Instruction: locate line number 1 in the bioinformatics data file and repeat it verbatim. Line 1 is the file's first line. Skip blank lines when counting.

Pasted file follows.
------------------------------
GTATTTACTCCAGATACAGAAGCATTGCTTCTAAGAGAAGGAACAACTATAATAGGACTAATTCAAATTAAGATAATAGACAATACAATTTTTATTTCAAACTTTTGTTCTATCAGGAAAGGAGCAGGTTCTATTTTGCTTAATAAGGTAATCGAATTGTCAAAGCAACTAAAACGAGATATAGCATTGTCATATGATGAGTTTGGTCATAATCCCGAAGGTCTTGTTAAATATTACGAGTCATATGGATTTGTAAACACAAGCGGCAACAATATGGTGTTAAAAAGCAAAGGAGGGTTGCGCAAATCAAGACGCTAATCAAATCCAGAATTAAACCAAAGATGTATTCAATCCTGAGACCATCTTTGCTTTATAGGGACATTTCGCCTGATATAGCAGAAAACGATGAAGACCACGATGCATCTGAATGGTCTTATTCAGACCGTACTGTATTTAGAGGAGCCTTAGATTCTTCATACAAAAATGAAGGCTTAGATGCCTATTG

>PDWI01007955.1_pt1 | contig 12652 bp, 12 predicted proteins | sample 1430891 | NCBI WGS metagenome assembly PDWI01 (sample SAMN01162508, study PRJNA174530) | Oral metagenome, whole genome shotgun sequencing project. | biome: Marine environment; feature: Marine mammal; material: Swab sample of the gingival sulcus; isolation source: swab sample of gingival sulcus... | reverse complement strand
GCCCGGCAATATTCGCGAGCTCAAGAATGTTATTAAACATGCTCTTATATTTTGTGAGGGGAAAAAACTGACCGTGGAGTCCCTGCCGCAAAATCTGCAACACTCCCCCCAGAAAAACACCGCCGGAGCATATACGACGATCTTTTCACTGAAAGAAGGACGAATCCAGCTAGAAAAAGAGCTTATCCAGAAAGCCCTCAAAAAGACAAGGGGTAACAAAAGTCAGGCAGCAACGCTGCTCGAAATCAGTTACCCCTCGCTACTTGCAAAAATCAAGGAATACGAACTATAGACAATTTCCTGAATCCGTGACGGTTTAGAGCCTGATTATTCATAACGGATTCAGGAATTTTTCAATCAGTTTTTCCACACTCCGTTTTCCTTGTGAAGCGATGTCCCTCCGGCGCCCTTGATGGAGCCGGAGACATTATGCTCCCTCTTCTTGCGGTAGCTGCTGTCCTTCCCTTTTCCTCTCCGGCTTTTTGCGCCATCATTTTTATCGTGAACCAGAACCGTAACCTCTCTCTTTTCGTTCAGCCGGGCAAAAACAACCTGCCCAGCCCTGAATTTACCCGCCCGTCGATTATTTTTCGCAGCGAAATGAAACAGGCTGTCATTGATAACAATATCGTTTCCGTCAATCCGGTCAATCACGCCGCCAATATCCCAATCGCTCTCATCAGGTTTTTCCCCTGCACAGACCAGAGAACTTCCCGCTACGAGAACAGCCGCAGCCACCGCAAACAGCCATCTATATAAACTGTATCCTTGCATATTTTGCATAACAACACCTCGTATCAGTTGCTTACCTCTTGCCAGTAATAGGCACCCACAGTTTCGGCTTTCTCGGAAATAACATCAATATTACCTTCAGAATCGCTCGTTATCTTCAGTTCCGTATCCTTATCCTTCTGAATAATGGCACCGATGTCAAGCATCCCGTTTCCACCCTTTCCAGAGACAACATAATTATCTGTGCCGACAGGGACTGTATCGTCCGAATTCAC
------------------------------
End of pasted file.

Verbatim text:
GTATTTACTCCAGATACAGAAGCATTGCTTCTAAGAGAAGGAACAACTATAATAGGACTAATTCAAATTAAGATAATAGACAATACAATTTTTATTTCAAACTTTTGTTCTATCAGGAAAGGAGCAGGTTCTATTTTGCTTAATAAGGTAATCGAATTGTCAAAGCAACTAAAACGAGATATAGCATTGTCATATGATGAGTTTGGTCATAATCCCGAAGGTCTTGTTAAATATTACGAGTCATATGGATTTGTAAACACAAGCGGCAACAATATGGTGTTAAAAAGCAAAGGAGGGTTGCGCAAATCAAGACGCTAATCAAATCCAGAATTAAACCAAAGATGTATTCAATCCTGAGACCATCTTTGCTTTATAGGGACATTTCGCCTGATATAGCAGAAAACGATGAAGACCACGATGCATCTGAATGGTCTTATTCAGACCGTACTGTATTTAGAGGAGCCTTAGATTCTTCATACAAAAATGAAGGCTTAGATGCCTATTG